• Pythagoras

           /  3rd March 2016

          C’mon Mr Man, if you know so much about “NZ’s greatest maori [sic] historian”, please tell us. Or, if you can’t improve on silence, then don’t try.

          Reply
          • Pantsdownbrown

             /  3rd March 2016

            Either ignore the troll or flick the troll………

            Reply
        • Pickled Possum

           /  3rd March 2016

          Mr Man quieten down a bit please otherwise some are gonna have a blast at you which could well turn this into a thread of Hate and Destruction when it should be a thread for some thoughts of a great man who is being put in the ground tomorrow .. please. Your point has been taken and now we move on.

          Reply
  2. Pickled Possum

     /  3rd March 2016

    Thanks Pete for putting this post up I appreciate the chance to have a say on this.

    I don’t know much about the finer details of politics but I have learnt things on this site.

    I am always ready to learn some more of what makes NZ unique

    Ranginui Walker was a tireless worker in his Te Ao Maori history research

    His great love and commitment to his hapu iwi was proclaimed thru out Whakatohea.

    The first day I meet him was at Auck Uni and he started his lecture with an

    explanation of his name.

    There was a drowning tragedy in 1900 … the people of Te Whanau Apanui had a school at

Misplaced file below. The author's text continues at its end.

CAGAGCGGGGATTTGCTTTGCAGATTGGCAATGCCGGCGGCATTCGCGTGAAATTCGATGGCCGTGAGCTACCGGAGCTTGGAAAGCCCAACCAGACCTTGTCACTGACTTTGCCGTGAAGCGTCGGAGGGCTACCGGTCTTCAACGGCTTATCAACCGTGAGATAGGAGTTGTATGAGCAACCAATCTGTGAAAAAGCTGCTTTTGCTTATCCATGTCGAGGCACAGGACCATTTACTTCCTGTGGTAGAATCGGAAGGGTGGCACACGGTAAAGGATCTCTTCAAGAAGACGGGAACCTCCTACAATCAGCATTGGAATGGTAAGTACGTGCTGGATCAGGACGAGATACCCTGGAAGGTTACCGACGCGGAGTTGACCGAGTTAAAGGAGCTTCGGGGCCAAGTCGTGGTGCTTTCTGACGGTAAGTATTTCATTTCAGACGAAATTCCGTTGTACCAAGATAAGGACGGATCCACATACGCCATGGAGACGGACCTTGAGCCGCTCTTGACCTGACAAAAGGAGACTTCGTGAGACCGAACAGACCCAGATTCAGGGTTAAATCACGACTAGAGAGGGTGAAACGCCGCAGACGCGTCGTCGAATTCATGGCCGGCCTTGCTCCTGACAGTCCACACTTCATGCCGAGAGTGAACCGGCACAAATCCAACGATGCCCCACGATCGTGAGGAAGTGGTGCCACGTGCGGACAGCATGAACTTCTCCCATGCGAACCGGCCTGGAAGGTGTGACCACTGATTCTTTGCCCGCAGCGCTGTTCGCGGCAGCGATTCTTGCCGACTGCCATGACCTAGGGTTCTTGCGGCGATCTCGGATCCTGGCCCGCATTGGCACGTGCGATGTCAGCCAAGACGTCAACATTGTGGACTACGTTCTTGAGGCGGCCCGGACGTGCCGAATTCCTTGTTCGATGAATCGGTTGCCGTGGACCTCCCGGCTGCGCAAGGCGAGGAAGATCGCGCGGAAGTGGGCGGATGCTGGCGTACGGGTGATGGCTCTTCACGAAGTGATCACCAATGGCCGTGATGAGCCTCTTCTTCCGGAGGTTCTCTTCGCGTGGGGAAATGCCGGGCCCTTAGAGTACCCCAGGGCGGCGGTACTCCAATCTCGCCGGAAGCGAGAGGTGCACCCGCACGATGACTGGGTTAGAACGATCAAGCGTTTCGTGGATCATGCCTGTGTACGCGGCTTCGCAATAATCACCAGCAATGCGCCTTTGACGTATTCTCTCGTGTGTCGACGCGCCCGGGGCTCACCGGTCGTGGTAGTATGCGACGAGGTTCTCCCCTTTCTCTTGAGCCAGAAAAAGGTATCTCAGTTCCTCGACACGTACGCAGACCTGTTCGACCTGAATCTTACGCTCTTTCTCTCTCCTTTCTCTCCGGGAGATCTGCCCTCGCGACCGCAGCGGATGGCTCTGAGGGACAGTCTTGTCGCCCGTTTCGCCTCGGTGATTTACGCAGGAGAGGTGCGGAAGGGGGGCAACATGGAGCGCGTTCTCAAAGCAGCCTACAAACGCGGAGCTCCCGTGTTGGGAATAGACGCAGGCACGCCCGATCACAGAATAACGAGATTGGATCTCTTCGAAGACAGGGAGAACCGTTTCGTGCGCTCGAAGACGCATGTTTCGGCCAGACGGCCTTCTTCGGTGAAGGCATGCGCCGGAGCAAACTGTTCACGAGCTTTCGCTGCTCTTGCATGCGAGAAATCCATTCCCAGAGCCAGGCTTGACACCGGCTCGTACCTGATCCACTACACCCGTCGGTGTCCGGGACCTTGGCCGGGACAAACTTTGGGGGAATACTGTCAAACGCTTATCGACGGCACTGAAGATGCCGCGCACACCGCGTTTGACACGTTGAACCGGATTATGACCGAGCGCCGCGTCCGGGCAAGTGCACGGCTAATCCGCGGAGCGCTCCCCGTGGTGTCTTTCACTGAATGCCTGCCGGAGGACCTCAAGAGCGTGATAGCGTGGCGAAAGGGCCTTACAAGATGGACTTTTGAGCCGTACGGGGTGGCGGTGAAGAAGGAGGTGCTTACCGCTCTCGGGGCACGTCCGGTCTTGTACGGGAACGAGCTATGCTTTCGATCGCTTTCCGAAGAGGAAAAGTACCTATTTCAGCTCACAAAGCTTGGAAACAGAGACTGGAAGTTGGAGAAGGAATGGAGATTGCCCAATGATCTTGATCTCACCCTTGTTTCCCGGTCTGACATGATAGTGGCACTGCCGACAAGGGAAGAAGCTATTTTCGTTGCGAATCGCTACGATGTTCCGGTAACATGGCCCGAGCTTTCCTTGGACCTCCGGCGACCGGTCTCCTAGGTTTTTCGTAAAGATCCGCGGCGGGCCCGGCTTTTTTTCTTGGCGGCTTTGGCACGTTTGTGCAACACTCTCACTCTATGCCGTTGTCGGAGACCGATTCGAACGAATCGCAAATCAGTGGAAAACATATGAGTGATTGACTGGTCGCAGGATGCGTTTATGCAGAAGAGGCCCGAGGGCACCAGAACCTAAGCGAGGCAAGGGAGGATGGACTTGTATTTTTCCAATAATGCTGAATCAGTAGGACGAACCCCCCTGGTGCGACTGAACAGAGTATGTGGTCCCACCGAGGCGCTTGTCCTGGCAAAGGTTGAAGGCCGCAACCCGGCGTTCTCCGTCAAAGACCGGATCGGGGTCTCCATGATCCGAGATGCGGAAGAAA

Omaio and the people of Maraenui had children but no school.

    The Motu river came between them so every Monday the 16 children and 2 adults crossed

    the river in their canoes and stayed there till Friday then they went home again to Maraenui.

    When the Motu is in flood it looks like the zambezi to me very forceful.

    you can read the rest here …. http://paperspast.natlib.govt.nz/cgi-bin/paperspast?
    a=d&d=NZH19001124.2.59.8

    After the hour long lecture Ranginui spoke to me and said ‘always remember that a word has

    meaning as well as definition’ just like his name which meant the whole story of the tragedy.

    To me he was a man of education knowledge fairness mana and was usually the sharpest

    knife in the draw so don’t tangle with him cause you will get ‘cut you to shreds’ 🙂

    Also he was always the best dressed at hui and tangi

    he reminded me of the Spy vs Spy the black one … are you allowed to say black?

    He will be missed for his knowing ways I am sure his books will fill in gaps

    in years to come for the youth who want to know Maori history.

    RIP Ranginui Walker

    Reply
  3. Pickled Possum

     /  3rd March 2016

    Sorry my computer has formatting issues that i cant fix … just yet.

    Reply
    • @ Possum toku hoa, te hei mauri ora. When the time comes for the peoples’ of Aotearoa-New Zealand to truly meet, heal together, decide who we are and move forward, the words and spirit of Dr Ranginui Walker will be there to guide us. We will need him I think?

      E kore nga kaumatua pono mate tino : Our true elders never really die.

      Moe Mai : Rest in Peace.

      Reply
  4. Mike C

     /  4th March 2016

    The Tangihanga of Dr Ranginui Walker is being televised on Maori Television (Channel 5) right now … and there have been some very interesting speakers thus far 🙂

    It goes to about 2pm.

    Reply